Archikulture Digest

Doubt – A Parable

Doubt – A Parable

By John Patrick Shanley

Directed by Beth Marshall

Starring Michael Wanzie and Ginger Lee McDermott

Beth Marshall Presents

The Garden Theater, Winter Garden FL</strong><P>

There are two typical outcomes of Catholic School: you find a teacher that inspires your love of learning and the Saints, or they beat the crap out of your knuckles. The first option comes from avuncular Father Flynn (Wanzie). He coaches basketball, holds bull sessions with the boys and he is often the only male figure in a boy’s life who doesn’t beat him. The second option is entombed in Sister Beauvier (McDermott). She runs a tight ship and takes no guff from anyone, including innocent Sister James (Chelsey Panisch). Sister Beauvier is convinced Father Flynn is abusing the single lonely black student, and she sets off to bring him down. The evidence is scant, the suppostions are long and shadowy, and there’s no solid evidence either way. But she fears no one and nothing in the world including hellfire and damnation in her pursuit of the truth. He’s Saint Frances, shes the Spanish inquisition. Did he do it? He’s not confessing, but this IS his 3rd parish in five years.

A story like this doesn’t drift along; it must be born on the backs of a powerful cast. Fortunately, that’s what we have even to the point that Mr. Wanzie nearly went into to the priesthood. He’s imposing but gentle here and you feel he’s applying his fatherly impulse to help young men in need of help. Ms. McDermott is equality strong as the negative force. She suspicious and dogged and has time left after acting as a second layer of defense in the war against teen age shenanigans. One of her front line teachers is the innocent and engaging Ms. Panisch; she loves learning and loves history and that is not acceptable at St. Nicholas: education in this parish must suck any joy out of intelligence, thus guaranteeing a compliant, superstitious and bigoted parishioners. Who else would put up with this crap? The fourth leg of this educational table is Mrs. Muller, the mother of this unseen minority child. She sees St. Nicholas as her boy’s chance to get into a good college and out of this world of diminished expectation and racism. If there’s a hint of impropriety, so be it. Her son is “different” and her husband beats him for it. Anything Father Flynn does HAS to be gentler.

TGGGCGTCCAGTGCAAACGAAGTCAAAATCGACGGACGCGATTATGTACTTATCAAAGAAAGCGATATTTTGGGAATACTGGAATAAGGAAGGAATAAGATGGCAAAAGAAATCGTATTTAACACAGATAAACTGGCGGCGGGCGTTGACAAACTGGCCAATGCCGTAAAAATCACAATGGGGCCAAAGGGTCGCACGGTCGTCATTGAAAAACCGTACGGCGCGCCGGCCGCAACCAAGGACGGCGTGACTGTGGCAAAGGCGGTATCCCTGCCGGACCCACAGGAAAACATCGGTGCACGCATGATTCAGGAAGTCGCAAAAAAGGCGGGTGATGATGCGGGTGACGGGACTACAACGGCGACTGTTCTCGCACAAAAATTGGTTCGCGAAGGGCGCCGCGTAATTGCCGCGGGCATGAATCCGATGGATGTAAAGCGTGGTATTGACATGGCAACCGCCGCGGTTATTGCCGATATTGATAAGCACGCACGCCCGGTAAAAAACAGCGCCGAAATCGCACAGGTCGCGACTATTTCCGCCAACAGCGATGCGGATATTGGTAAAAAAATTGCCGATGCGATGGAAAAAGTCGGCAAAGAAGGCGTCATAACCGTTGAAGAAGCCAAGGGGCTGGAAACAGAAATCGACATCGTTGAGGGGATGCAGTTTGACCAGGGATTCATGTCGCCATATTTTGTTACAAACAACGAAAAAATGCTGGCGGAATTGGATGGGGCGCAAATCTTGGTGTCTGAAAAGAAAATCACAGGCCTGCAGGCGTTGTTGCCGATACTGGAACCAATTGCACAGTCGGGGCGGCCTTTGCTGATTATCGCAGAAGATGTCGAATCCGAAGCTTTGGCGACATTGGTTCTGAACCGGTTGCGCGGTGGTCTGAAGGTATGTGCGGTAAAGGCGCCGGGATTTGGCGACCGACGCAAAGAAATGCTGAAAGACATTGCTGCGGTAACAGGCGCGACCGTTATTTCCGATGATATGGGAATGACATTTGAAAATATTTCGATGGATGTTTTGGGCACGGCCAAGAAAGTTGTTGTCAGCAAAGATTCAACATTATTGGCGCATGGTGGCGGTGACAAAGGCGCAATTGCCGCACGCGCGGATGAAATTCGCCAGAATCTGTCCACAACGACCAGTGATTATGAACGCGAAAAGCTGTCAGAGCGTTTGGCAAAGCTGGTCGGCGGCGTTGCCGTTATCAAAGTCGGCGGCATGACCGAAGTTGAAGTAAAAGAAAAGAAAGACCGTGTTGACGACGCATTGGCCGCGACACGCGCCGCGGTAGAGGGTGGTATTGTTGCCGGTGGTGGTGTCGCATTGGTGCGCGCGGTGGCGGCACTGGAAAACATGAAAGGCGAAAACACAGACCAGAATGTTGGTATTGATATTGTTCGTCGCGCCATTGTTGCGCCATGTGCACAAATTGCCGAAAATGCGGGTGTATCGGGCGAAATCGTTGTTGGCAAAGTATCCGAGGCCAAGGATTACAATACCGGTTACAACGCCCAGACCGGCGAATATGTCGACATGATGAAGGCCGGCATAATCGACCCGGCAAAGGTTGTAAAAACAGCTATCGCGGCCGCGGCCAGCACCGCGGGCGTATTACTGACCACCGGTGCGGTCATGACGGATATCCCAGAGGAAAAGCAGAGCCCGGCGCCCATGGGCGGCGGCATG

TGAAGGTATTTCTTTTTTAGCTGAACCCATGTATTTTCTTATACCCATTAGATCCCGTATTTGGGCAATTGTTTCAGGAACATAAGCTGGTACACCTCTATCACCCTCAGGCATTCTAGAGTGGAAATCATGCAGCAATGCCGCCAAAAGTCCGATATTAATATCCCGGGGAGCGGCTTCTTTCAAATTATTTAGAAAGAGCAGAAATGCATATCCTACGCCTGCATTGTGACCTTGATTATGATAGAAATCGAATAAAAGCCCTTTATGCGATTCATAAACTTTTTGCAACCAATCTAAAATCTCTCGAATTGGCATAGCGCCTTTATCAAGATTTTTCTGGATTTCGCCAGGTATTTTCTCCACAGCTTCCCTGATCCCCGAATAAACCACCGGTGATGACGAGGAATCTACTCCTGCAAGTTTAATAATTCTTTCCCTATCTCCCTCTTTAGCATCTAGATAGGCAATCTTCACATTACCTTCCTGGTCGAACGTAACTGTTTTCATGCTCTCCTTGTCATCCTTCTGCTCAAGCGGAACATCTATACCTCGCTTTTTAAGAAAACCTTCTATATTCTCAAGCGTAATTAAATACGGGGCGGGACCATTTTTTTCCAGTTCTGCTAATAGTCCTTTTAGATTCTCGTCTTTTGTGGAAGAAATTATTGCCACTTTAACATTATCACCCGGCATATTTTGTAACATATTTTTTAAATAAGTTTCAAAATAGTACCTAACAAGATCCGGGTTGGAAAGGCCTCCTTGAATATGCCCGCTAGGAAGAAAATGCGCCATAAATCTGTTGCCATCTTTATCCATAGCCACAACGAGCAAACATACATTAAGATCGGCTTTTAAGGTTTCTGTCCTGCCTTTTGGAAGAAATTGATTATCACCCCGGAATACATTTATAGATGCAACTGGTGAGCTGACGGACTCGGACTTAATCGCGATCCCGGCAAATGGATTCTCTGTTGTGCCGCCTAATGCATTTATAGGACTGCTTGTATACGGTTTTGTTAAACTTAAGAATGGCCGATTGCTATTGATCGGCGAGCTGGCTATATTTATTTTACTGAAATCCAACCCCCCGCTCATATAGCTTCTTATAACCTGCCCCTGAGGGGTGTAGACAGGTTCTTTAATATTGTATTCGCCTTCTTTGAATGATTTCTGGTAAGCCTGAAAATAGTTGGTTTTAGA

The topic of priestly impropriety is nothing new, it was a running joke in the National Lampoon Magazine in the 1970’s and goes back centuries before that. We achieve no moral judgment here, but rather focus on the damage suspicion and gossip inflict. The strict strictures of the church cut both ways: Sister Beauvier has no way to bypass her compliant and possible complicit management, and Father Flynn has no way to recover his public reputation. It’s a balance that can be easily exploited by either side; leave smart people around complex power structures long enough and they WILL abuse them. Maybe Ms. Muller’s boy can escape, but maybe he’ll just graduate from one trap to another. Those in power rarely welcome questions, and questioners learn to shut up or get squashed. That’s the will of God as explained by Sister Aloysius Beauvier.

For more information on Beth Marshall Presents visit http://bethmarshallpresents.wordpress.com/

For more information on other The Garden Theatre events, please visit www.gardentheatre.org


Recently on Ink 19...

Henry V

Henry V

Archikulture Digest

Blood, guts, and kicking butt in France — it’s the age-old story of Shakespeare. Carl F. Gauze once again enjoys the salacious violence and complicated plot points of Henry V, in the moody dark of Orlando Shakes.

New Music Now 011: Nora O’Connor

New Music Now 011: Nora O’Connor

Features

On today’s New Music Now, Judy Craddock talks to our musical guest, Nora O’Connor, about her solo album, My Heart, and the captivating new music she’s listening to right now. Tune in for great music, and more ’90s references than you can shake a scrunchie at.

Big Time Gambling Boss

Big Time Gambling Boss

Screen Reviews

Writer Kazuo Kasahara and director Kôsaku Yamashita transcend genre conventions to create the memorable film Big Time Gambling Boss. Phil Bailey reviews.

Frank Bello

Frank Bello

Features

Frank Bello’s new memoir Fathers, Brothers, and Sons: Surviving Anguish, Abandonment, and Anthrax takes us from a New York childhood, to Anthrax stadium tours, to fatherhood with the charming informality of a conversation with an old friend. Then I’m Gone, Bello’s first solo EP, provides accompaniment. Joe Frietze reviews.

%d bloggers like this: